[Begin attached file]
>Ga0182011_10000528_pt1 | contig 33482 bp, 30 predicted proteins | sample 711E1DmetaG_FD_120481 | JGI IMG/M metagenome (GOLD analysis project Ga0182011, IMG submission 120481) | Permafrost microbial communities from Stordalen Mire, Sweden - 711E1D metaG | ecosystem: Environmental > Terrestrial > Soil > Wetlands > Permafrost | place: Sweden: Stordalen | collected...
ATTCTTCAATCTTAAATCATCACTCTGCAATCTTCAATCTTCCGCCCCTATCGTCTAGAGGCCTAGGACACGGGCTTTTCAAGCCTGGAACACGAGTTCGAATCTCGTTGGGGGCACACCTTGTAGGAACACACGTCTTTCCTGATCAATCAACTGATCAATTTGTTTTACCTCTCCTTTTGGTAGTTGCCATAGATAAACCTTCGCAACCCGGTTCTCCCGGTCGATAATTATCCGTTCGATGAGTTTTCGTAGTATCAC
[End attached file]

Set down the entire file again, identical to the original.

>Ga0182011_10000528_pt1 | contig 33482 bp, 30 predicted proteins | sample 711E1DmetaG_FD_120481 | JGI IMG/M metagenome (GOLD analysis project Ga0182011, IMG submission 120481) | Permafrost microbial communities from Stordalen Mire, Sweden - 711E1D metaG | ecosystem: Environmental > Terrestrial > Soil > Wetlands > Permafrost | place: Sweden: Stordalen | collected...
ATTCTTCAATCTTAAATCATCACTCTGCAATCTTCAATCTTCCGCCCCTATCGTCTAGAGGCCTAGGACACGGGCTTTTCAAGCCTGGAACACGAGTTCGAATCTCGTTGGGGGCACACCTTGTAGGAACACACGTCTTTCCTGATCAATCAACTGATCAATTTGTTTTACCTCTCCTTTTGGTAGTTGCCATAGATAAACCTTCGCAACCCGGTTCTCCCGGTCGATAATTATCCGTTCGATGAGTTTTCGTAGTATCAC